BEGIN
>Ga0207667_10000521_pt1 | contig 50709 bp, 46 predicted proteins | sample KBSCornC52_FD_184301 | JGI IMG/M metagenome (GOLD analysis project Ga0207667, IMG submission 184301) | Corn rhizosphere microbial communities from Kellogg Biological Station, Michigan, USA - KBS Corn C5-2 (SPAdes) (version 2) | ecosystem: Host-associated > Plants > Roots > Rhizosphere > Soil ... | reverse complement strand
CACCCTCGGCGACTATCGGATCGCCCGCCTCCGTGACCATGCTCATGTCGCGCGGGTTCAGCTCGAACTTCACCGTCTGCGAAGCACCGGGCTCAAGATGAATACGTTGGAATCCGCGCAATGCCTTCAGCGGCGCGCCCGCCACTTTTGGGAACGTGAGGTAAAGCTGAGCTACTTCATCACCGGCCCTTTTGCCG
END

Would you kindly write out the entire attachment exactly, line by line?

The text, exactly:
>Ga0207667_10000521_pt1 | contig 50709 bp, 46 predicted proteins | sample KBSCornC52_FD_184301 | JGI IMG/M metagenome (GOLD analysis project Ga0207667, IMG submission 184301) | Corn rhizosphere microbial communities from Kellogg Biological Station, Michigan, USA - KBS Corn C5-2 (SPAdes) (version 2) | ecosystem: Host-associated > Plants > Roots > Rhizosphere > Soil ... | reverse complement strand
CACCCTCGGCGACTATCGGATCGCCCGCCTCCGTGACCATGCTCATGTCGCGCGGGTTCAGCTCGAACTTCACCGTCTGCGAAGCACCGGGCTCAAGATGAATACGTTGGAATCCGCGCAATGCCTTCAGCGGCGCGCCCGCCACTTTTGGGAACGTGAGGTAAAGCTGAGCTACTTCATCACCGGCCCTTTTGCCG